Worshippers Alignments: Neutral Good, Neutral, Chaotic Good, Lawful Good, Lawful Neutral, Chaotic Neutral
Clerical Alignment: Lawful Good, Neutral Good, or Chaotic Good

Twelve centuries ago, following the War of Gods and Demons, the Seven Prophets proselytized the peoples of the Elysian and Bharata Varsha Empires, initiating the Rectification of Gathos (Gathos being the Southron city from which four of the seven prophets originated). The Seven Prophets revealed the Source of All Things unto Gods and Men, showing them the error of their ways in reverence of the Gods of their ancestors, and bringing unto them the True Way of the Source.

Bowing to the Will of the Source, many of the goodly and lawful Small Gods bended their knee to the Prophets, and so became the Intercessors of Men. Known also as the Immortal Gods, for the Source greatly increased their power for their loyalty and ensured their eternal salvation, as opposed to the Small Gods or the Rebel Gods, whose power would with time, fade, and as with all things not of the Source, die altogether.

Unfortunately, not all Gods or Men approved of the message of the Prophets, and within a decade, three of the Seven Prophets had been martyred and their Message had been splintered in the Unholy Schism. For in Men’s misunderstanding of the Prophet’s teaching that all things were by and were of the Source, Dissent crept in concerning the true nature of the Force of Evil and the Power of Chaos; thus were the Convocation of Evil and the Temple of Chaos founded by the Fallen Disciples of the Lost Prophets.

The Four remained faithful, however, to their original cause, and rightly ordered the Church Most Holy and True (also known simply as the Holy Church) upon its foundation. Gathos being caught at the heart of the Unholy Schism, the Four settled each in one of four cities at the four corners of the Great Inner Sea: Elysion on the north shore, Alphaias in the east, Kardhanova in the west, and Rhakotesh on the south shore. The Four remained equal in all things, and so peace reigned between their followers… so long as they lived.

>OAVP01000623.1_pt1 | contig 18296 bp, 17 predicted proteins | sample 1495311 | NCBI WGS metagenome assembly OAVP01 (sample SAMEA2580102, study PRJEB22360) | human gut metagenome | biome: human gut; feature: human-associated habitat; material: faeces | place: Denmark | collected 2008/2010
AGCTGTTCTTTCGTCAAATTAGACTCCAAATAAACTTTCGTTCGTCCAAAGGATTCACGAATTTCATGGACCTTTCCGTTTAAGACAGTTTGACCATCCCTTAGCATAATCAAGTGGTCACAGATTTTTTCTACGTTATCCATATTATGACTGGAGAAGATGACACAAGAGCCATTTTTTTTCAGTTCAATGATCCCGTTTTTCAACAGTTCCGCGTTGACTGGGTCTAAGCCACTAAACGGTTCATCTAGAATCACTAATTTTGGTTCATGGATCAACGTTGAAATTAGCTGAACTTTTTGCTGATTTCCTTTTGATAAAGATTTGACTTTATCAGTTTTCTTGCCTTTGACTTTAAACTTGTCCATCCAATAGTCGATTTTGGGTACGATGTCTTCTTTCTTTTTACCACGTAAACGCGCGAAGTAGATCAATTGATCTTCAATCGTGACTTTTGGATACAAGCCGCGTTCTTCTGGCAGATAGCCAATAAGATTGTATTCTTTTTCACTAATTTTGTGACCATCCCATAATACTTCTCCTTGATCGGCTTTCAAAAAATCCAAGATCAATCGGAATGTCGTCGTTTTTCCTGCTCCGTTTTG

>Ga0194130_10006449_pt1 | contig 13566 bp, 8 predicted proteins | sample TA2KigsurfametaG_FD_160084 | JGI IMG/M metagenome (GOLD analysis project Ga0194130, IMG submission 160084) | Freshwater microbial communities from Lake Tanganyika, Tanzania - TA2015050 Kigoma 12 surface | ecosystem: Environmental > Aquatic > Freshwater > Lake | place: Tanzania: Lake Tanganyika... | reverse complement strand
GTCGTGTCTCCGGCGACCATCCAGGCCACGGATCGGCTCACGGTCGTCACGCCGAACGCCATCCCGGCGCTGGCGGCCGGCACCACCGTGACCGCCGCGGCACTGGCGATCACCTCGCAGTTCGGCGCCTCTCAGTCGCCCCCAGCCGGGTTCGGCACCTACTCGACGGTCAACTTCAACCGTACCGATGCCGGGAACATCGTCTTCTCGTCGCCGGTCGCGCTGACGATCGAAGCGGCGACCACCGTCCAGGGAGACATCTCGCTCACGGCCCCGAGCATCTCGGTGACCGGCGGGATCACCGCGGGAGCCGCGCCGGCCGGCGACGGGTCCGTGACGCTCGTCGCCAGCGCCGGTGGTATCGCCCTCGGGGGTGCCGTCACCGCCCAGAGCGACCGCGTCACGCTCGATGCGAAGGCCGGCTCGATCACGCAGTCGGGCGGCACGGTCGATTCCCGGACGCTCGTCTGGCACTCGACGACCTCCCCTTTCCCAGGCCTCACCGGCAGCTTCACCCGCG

In time, however, as with all such things, the workings of Men turned from thoughts and deeds holy and fell into the secular and mortal. Several generations after the passing of the last of the Four, during the height of the collapse of the Elysian Empire, discord ruled the day between the Four Patriarchs. The Patriarch of Rhakotesh sought primacy among the Four, as he held the seat of the city from whence the other three had sailed to their own cities. The Patriarch of Elysion thought that he, as the patriarch of the Imperial City, should have primacy. Neither of the other patriarchs though either of the two had precedence over the others. For the most part, the division of the Church was peaceful, though the followers along the borders of the four patriarchates often turned to the division for reasons to attack and plunder their brothers across princely boundaries.

Since that time, each of the patriarchates has generally sought converts in their own regions. Each ahs developed its own books of canon, though all four have much in common. Now and again, each has had cause to deal with its own heretical offshoots; sometimes one patriarch supports the heresies found in another’s domain, but this is rare. In the past, the patriarchs have cooperated against common enemies, though in the case of the Fall of the Warring Kingdoms of the New Elysian Empire, the hubris of the Patriarch of Elysion was the undoing of the faithful in the north, as he turned away all assistance offered against the barbarians by his brother patriarchs as well as by the Order of the New Rectification.

Thus, in the eight decades since the fall of the Warring Kingdoms, the various northern churches of the Holy Temple have often had to go their own way. First they did so out of necessity, as wide swaths of monster and barbarian-haunted wilderness separated them from Elysion. Sometimes early and often of late, they did so due to the less-than-pious directives and demands of the Patriarch of Elysion. In the last decade in the north especially, various bishops, more or less independent by default, have declared their sovereignty from the Holy Church of Elysion. Some of these independent churches band together to form their own larger communities; others remain wholly independent, if remaining in communion with neighboring churches and sometimes with Elysion.